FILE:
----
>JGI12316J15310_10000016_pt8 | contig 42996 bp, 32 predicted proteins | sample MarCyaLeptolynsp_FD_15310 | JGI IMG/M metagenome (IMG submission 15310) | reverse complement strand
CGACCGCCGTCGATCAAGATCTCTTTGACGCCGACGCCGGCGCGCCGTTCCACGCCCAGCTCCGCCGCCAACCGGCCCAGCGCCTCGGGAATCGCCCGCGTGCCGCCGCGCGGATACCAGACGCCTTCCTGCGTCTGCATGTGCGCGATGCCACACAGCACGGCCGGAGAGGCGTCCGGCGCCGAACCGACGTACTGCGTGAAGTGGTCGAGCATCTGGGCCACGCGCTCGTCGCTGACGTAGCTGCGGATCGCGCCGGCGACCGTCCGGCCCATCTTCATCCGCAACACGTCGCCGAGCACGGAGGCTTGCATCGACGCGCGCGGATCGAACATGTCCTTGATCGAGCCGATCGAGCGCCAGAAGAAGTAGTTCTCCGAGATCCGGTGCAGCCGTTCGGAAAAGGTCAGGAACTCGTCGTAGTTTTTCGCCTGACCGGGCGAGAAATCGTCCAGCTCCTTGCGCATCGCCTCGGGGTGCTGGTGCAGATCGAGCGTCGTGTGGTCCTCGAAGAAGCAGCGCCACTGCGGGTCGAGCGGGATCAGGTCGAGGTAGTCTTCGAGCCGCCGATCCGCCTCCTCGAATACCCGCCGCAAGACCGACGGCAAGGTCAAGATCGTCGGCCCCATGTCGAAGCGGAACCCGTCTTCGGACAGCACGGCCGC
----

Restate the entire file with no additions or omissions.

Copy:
>JGI12316J15310_10000016_pt8 | contig 42996 bp, 32 predicted proteins | sample MarCyaLeptolynsp_FD_15310 | JGI IMG/M metagenome (IMG submission 15310) | reverse complement strand
CGACCGCCGTCGATCAAGATCTCTTTGACGCCGACGCCGGCGCGCCGTTCCACGCCCAGCTCCGCCGCCAACCGGCCCAGCGCCTCGGGAATCGCCCGCGTGCCGCCGCGCGGATACCAGACGCCTTCCTGCGTCTGCATGTGCGCGATGCCACACAGCACGGCCGGAGAGGCGTCCGGCGCCGAACCGACGTACTGCGTGAAGTGGTCGAGCATCTGGGCCACGCGCTCGTCGCTGACGTAGCTGCGGATCGCGCCGGCGACCGTCCGGCCCATCTTCATCCGCAACACGTCGCCGAGCACGGAGGCTTGCATCGACGCGCGCGGATCGAACATGTCCTTGATCGAGCCGATCGAGCGCCAGAAGAAGTAGTTCTCCGAGATCCGGTGCAGCCGTTCGGAAAAGGTCAGGAACTCGTCGTAGTTTTTCGCCTGACCGGGCGAGAAATCGTCCAGCTCCTTGCGCATCGCCTCGGGGTGCTGGTGCAGATCGAGCGTCGTGTGGTCCTCGAAGAAGCAGCGCCACTGCGGGTCGAGCGGGATCAGGTCGAGGTAGTCTTCGAGCCGCCGATCCGCCTCCTCGAATACCCGCCGCAAGACCGACGGCAAGGTCAAGATCGTCGGCCCCATGTCGAAGCGGAACCCGTCTTCGGACAGCACGGCCGC